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Elevator Operator

13 Jobs Lost to the Automation Uprising

For most of us, our knowledge of elevator operators (or lift attendants in British English) comes from film and television. It would be easy to think that elevator operators were just there for show, like door greeters, in an attempt to establish a certain ambiance. In reality, elevator operators actually operated elevators; manual elevators were controlled by a large lever and operators had to regulate the elevator’s speed and stop not just at the correct floor, but parallel to the ground so that riders didn’t trip going in and out.

While the profession has been largely wiped out by push-button elevators, a handful of manual elevators still exist, and those buildings employ operators to work them. There are also operators who also serve as guides, such as in Seattle’s Space Needle or Kenan Thompson’s character in the Saturday Night Live David S. Pumpkins skit.

Switchboard Operator

13 Jobs Lost to the Automation Uprising

In the era of the smartphone, we’re pretty far removed from the days of telephone switchboards. It’s pretty amazing that you can now call across the world with the push of a digital button when as recently as thirty years ago there were still operators manually plugging in lines to connect callers. If you wanted to call long distance, it would often require multiple operators working in conjunction with one another and sometimes it even involved hand-cranked telephones.

The last manual switchboards were in operation in rural areas until the early nineties, when automation finally and completely wiped out a job that had existed for over 100 years.

Factory Worker

13 Jobs Lost to the Automation Uprising

This one is a bit of a broad stroke, as factory work can consist of many things. When people think of early jobs taking over by automation, they think of assembly lines; big, clanky robot arms welding together automobile parts. Henry Ford is often credited as the father of the assembly line, and while it was inspired in part by mail order handling facilities and slaughterhouses, the modern assembly line was indeed developed to improve production of the Ford Model T.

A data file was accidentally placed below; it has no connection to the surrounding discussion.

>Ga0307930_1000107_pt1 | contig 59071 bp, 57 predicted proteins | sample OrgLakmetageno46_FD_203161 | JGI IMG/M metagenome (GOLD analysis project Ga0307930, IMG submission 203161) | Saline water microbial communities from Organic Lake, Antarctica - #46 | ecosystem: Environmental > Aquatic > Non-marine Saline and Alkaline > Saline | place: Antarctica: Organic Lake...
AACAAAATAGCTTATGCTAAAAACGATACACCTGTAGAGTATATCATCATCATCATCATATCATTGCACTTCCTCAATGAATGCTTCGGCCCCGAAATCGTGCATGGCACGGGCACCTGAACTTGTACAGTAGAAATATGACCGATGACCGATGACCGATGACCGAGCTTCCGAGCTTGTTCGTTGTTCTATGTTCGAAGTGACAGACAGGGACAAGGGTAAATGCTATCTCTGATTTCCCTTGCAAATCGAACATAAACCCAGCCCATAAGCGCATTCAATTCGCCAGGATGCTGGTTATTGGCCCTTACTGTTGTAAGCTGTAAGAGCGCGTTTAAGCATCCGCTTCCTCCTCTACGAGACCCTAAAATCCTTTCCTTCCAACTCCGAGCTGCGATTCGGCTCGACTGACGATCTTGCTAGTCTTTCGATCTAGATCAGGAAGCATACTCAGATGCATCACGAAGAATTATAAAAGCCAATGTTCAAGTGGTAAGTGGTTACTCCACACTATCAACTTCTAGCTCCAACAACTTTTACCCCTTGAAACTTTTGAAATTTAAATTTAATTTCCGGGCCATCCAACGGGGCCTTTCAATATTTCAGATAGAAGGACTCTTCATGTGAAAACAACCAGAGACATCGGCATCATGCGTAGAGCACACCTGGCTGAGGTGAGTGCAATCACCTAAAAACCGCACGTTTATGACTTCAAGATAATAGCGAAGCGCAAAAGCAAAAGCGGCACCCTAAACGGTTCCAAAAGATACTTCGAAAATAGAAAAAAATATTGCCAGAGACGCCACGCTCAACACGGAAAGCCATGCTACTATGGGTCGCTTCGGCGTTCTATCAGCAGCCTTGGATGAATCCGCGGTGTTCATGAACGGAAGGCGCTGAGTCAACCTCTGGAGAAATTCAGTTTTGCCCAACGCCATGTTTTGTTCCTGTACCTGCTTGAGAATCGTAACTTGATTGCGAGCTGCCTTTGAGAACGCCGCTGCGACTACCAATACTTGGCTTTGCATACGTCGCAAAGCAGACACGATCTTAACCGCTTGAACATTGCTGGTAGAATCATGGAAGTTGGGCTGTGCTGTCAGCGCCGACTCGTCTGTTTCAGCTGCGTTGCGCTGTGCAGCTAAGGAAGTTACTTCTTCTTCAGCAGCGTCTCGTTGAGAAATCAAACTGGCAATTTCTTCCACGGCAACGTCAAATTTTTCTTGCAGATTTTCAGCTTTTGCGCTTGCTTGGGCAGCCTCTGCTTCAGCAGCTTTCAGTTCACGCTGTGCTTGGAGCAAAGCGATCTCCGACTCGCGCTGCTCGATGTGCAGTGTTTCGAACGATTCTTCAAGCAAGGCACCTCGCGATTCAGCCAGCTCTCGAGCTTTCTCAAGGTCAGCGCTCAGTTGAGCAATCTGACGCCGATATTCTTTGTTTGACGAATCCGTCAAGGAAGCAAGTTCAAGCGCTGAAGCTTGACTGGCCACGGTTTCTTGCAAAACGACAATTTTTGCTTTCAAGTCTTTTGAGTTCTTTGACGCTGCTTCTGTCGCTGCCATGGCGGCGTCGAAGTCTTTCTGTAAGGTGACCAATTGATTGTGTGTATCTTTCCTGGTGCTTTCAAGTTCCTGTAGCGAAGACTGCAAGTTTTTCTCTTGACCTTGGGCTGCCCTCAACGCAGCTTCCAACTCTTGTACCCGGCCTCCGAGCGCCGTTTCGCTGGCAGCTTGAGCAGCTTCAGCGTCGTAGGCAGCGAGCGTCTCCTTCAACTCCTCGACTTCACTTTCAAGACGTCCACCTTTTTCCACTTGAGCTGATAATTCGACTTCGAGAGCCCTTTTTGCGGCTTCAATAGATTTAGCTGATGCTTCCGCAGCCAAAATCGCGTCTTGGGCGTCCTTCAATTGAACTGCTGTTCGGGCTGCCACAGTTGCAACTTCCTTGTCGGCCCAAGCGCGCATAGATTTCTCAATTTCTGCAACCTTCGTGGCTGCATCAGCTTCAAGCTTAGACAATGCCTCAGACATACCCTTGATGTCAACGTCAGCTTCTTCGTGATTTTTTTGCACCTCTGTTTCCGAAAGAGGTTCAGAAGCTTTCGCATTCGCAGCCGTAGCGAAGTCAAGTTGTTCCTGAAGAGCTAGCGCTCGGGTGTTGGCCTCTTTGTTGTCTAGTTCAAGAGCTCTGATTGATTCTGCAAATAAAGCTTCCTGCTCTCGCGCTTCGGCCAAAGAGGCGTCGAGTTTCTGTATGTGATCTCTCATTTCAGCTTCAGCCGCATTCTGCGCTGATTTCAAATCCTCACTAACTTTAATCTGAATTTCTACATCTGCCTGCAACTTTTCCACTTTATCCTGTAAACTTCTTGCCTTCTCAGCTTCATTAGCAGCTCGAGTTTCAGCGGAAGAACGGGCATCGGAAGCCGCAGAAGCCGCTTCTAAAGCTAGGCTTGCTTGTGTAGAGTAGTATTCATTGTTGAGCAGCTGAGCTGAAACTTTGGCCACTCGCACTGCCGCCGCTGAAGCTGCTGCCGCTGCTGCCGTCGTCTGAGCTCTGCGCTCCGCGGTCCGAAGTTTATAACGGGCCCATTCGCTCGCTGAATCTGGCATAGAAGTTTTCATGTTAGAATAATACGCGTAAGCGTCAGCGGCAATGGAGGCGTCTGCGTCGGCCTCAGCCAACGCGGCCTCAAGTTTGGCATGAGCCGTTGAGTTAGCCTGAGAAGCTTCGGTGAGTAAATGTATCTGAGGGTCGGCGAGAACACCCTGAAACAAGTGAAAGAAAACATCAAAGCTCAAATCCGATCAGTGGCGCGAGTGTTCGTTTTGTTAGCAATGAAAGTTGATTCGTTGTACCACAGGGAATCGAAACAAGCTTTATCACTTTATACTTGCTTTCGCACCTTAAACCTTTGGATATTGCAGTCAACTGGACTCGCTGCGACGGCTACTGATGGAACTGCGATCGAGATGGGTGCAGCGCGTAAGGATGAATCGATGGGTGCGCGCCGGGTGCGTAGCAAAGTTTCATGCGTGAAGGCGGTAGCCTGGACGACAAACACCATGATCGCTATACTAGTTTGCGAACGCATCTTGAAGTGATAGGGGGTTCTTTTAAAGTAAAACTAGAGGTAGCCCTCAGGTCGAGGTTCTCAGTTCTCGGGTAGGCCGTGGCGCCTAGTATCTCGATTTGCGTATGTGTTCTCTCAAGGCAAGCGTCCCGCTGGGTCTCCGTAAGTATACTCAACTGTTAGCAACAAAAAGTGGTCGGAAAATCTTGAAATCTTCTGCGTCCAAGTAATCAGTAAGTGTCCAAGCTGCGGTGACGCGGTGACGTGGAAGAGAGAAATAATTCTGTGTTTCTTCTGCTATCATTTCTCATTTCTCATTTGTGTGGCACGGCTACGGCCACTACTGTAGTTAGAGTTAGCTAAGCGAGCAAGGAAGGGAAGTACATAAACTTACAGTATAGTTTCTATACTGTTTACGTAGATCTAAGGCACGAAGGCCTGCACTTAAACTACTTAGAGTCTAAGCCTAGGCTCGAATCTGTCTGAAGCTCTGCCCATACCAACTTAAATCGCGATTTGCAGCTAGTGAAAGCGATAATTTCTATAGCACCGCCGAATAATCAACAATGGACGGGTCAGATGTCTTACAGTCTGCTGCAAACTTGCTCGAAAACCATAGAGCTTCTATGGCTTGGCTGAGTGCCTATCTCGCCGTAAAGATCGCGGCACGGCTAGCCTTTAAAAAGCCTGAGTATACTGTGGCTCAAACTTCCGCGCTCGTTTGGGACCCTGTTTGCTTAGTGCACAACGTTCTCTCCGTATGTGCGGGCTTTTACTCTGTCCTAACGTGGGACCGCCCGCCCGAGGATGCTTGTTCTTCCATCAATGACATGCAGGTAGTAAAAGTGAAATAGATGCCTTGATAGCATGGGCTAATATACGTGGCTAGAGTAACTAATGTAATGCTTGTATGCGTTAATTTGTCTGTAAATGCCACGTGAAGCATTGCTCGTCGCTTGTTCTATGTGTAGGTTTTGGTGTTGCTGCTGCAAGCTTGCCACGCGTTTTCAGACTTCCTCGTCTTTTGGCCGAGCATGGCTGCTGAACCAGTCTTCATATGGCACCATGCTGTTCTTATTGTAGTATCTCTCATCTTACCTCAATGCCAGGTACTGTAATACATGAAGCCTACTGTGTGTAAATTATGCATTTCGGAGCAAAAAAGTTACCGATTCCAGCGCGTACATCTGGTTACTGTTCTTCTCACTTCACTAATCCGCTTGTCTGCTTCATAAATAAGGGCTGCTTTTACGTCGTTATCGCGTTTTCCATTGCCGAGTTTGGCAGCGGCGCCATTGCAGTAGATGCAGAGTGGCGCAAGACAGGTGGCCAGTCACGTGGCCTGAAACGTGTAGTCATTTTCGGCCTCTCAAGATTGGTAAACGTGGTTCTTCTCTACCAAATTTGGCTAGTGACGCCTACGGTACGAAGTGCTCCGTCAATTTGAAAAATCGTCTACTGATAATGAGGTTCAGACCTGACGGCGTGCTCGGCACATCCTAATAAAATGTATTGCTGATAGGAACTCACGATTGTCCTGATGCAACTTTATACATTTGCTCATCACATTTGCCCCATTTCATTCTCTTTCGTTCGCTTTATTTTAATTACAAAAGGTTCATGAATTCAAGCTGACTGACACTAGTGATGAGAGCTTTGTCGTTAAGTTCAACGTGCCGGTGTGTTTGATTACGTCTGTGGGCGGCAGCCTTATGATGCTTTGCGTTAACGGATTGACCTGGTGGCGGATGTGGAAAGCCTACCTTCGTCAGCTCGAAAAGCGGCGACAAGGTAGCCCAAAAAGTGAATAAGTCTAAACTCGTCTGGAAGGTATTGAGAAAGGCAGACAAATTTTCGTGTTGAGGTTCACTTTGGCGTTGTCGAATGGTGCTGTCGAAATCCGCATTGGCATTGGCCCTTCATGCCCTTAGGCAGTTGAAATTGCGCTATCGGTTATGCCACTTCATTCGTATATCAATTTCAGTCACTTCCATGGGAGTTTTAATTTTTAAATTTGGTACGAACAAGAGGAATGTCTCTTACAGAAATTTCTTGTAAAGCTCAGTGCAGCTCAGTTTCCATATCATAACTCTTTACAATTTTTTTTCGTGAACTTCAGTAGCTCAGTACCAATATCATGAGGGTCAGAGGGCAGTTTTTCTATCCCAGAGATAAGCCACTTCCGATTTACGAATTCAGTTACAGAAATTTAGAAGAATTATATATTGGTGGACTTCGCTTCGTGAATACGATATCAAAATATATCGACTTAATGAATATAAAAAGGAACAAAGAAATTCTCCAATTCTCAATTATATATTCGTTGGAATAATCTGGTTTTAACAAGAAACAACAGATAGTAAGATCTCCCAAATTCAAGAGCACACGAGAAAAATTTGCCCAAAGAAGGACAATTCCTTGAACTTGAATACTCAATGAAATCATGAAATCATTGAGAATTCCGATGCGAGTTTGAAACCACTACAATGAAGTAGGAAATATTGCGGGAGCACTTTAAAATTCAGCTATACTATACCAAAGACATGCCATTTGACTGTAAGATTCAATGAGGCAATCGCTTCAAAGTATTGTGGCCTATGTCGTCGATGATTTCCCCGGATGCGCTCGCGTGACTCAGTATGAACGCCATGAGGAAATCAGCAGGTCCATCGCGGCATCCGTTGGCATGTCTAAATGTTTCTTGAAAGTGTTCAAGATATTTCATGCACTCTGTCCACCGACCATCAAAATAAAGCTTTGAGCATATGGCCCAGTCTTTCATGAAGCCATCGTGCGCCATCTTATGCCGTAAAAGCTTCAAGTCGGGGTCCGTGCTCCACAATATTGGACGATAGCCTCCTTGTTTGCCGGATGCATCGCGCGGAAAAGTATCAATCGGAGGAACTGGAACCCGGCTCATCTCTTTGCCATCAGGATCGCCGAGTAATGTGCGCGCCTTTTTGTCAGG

Assembly line work is monotonous and specialized, so it’s no surprise that it was an early target for automation. It can also be fairly dangerous, and it’s been theorized that the repetitive nature of the work can lead to psychological harm, which only adds to the case for industrial robots.

Stockroom Worker

13 Jobs Lost to the Automation Uprising


Robotic stockroom work is a fairly recent development, at least when compared with other jobs on this list. Amazon leads the charge, upping its robotic workforce by 50-percent to 45,000 robots between the 2015 and 2016 holiday seasons. The robots are deployed in the fulfillment centers and are responsible for locating and handling packages that need to be shipped. Tasks that used to take an hour or more to accomplish can now be done in about fifteen minutes, so it’s little wonder why Amazon CEO Jeff Bezos prefers his new robot army to the real thing.

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